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Nl Industries, Inc. v. Acf Industries

United States District Court, W.D. New York

March 31, 2014

NL INDUSTRIES, INC., Plaintiff,
v.
ACF INDUSTRIES, GOULD ELECTRONICS, INC., et al., Defendants.

DECISION AND ORDER

RICHARD J. ARCARA, District Judge.

INTRODUCTION

This case involves efforts by the Environmental Protection Agency (the "EPA") to clean-up lead contamination in the soil of the Village of Depew, New York (the "Superfund Site").[1] Plaintiff NL Industries, Inc. ("NL Industries" or "plaintiff") is a New Jersey corporation that operated a 7.5-acre brass foundry within the Superfund Site from 1892 to 1972. Defendants are all former owners (or successors in interest) to properties also located in or near the Superfund Site. Plaintiff alleges that pursuant to an agreement with the EPA, it has incurred and will continue to incur significant costs for clean-up and removal of hazardous materials at the site. Plaintiff alleges that defendants (or their predecessors) contributed to the contamination of the Superfund Site, and has filed a claim for cost recovery and/or contribution pursuant to the Comprehensive Environmental Response, Compensation and Liability Act of 1980 ("CERCLA"). Plaintiff also seeks a declaratory judgment against defendants for costs that, plaintiff claims, the EPA will likely assess or pursue against plaintiff in the future for continued removal and clean-up.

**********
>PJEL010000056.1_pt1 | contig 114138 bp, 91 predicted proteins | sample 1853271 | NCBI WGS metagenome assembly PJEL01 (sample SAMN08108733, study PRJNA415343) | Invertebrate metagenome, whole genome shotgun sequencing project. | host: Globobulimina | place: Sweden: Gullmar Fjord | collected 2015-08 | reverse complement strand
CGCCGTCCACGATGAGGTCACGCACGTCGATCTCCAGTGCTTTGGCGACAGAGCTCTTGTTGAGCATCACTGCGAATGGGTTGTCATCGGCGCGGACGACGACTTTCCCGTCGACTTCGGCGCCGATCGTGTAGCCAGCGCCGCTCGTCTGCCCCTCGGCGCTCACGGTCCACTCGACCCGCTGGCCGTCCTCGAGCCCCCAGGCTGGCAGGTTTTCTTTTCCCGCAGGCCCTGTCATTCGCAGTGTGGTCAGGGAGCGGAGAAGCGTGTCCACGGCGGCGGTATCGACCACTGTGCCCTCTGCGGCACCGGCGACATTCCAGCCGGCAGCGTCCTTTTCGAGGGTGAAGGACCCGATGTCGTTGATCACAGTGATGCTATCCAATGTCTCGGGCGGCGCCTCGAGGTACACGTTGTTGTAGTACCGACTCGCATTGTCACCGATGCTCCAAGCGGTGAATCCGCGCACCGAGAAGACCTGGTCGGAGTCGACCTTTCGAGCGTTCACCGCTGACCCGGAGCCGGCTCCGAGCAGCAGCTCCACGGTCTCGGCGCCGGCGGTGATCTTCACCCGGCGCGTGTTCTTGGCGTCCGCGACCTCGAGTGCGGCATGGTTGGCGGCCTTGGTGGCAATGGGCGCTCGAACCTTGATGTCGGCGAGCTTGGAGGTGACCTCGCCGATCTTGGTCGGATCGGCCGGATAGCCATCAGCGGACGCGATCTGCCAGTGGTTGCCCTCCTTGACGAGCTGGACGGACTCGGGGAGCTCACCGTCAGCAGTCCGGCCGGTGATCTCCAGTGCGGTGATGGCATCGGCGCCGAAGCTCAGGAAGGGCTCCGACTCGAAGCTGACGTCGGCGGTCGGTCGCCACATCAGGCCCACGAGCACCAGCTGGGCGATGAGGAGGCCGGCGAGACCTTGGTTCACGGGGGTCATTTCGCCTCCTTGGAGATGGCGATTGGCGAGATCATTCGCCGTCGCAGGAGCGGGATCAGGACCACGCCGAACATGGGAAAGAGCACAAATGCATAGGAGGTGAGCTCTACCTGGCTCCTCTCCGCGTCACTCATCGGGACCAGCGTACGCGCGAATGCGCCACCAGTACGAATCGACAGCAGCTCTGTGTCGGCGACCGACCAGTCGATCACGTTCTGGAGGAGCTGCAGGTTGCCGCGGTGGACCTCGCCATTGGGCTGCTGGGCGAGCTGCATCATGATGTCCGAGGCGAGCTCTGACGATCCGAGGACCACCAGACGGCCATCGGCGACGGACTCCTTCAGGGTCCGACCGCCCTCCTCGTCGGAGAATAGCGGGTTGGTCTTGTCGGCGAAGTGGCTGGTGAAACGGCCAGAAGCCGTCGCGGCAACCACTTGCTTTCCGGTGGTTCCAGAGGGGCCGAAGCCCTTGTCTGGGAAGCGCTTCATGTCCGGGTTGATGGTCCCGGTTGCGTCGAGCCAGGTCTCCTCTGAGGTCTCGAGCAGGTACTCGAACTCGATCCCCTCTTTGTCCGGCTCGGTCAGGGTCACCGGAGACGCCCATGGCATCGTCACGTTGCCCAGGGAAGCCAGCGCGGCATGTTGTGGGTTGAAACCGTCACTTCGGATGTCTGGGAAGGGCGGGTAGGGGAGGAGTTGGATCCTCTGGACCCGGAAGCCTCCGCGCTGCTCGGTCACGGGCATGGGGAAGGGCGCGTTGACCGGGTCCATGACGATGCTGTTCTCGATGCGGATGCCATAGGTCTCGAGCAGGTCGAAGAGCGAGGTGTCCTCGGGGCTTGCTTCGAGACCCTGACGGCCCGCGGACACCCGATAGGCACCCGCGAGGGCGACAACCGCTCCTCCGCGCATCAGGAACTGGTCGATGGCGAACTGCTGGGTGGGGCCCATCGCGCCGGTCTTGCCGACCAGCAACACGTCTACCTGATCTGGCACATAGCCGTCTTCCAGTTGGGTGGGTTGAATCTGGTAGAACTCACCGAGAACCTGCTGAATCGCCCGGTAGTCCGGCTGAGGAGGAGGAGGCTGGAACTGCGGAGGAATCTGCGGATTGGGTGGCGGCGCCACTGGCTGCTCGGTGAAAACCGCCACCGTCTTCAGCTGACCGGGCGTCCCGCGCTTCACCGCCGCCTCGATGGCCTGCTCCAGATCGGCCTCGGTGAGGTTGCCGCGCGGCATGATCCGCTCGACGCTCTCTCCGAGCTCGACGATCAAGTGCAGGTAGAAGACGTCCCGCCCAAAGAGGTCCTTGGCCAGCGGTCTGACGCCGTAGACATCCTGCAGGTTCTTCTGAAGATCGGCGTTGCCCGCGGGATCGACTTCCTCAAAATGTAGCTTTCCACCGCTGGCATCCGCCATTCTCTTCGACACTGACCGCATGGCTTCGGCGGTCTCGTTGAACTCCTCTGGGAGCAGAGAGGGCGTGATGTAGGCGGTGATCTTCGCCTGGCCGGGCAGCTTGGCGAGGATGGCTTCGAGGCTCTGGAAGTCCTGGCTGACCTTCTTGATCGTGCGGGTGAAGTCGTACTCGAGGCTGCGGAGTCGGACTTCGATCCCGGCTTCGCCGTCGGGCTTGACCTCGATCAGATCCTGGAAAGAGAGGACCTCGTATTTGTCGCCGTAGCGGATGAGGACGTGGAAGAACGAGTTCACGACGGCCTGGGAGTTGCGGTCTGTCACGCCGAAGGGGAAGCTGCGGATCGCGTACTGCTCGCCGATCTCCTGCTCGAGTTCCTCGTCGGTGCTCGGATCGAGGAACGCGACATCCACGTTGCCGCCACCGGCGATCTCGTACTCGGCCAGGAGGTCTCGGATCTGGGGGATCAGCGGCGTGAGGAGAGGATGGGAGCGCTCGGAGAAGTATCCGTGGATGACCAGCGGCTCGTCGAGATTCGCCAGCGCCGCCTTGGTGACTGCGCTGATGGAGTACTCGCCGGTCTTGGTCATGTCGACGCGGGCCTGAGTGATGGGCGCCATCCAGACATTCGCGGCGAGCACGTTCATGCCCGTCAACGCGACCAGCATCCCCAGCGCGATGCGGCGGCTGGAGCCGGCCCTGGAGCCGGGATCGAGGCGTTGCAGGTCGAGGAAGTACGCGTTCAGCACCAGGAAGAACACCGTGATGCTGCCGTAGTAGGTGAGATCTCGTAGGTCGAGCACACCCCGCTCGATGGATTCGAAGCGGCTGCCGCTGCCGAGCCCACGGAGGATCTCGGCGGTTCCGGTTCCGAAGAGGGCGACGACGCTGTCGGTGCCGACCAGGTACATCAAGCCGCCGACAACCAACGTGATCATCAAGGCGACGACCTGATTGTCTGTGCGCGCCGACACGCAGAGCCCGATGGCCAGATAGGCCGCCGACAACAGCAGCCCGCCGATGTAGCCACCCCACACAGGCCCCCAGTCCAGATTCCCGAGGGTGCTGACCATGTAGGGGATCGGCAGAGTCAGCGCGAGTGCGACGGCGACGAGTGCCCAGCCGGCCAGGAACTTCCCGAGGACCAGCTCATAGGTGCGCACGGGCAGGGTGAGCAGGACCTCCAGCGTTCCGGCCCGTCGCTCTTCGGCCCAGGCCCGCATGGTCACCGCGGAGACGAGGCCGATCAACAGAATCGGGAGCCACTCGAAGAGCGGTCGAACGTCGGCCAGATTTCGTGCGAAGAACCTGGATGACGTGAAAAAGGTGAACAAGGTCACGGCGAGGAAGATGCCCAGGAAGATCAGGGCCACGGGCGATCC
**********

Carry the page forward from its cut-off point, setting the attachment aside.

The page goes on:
Defendant Gould Electronics, Inc. ("Gould") formally operated a steel plant and foundry on the Superfund Site that produced railroad car couplers, as well as a storage battery works plant that produced lead-acid batteries. Gould moved to dismiss plaintiff's fourth-amended complaint pursuant to Federal Rule of Civil Procedure 12(b)(6), on the grounds that plaintiff's CERCLA claims are timebarred and its request for declaratory judgment is premature and not ripe.[2] Gould also argues that plaintiff's state law claims for contribution and indemnification are preempted by CERCLA.

The matter was referred to Magistrate Judge Hugh B. Scott pursuant to 28 U.S.C. §636(b)(1)(B). Magistrate Judge Scott issued a Report and Recommendation recommending: (1) that Gould's motion to dismiss the CERCLA cost recovery claim based upon statute of limitations ground be denied; (2) that Gould's motion to dismiss the declaratory judgment action be granted; and (3) that Gould's motion to dismiss the state law contribution and indemnification claims be granted. Defendant filed objections to Magistrate Judge Scott's recommended denial of its motion to dismiss the CERCLA cost recovery claim, and plaintiff filed objections to Magistrate Judge Scott's recommendation to grant dismissal of the declaratory judgment claim.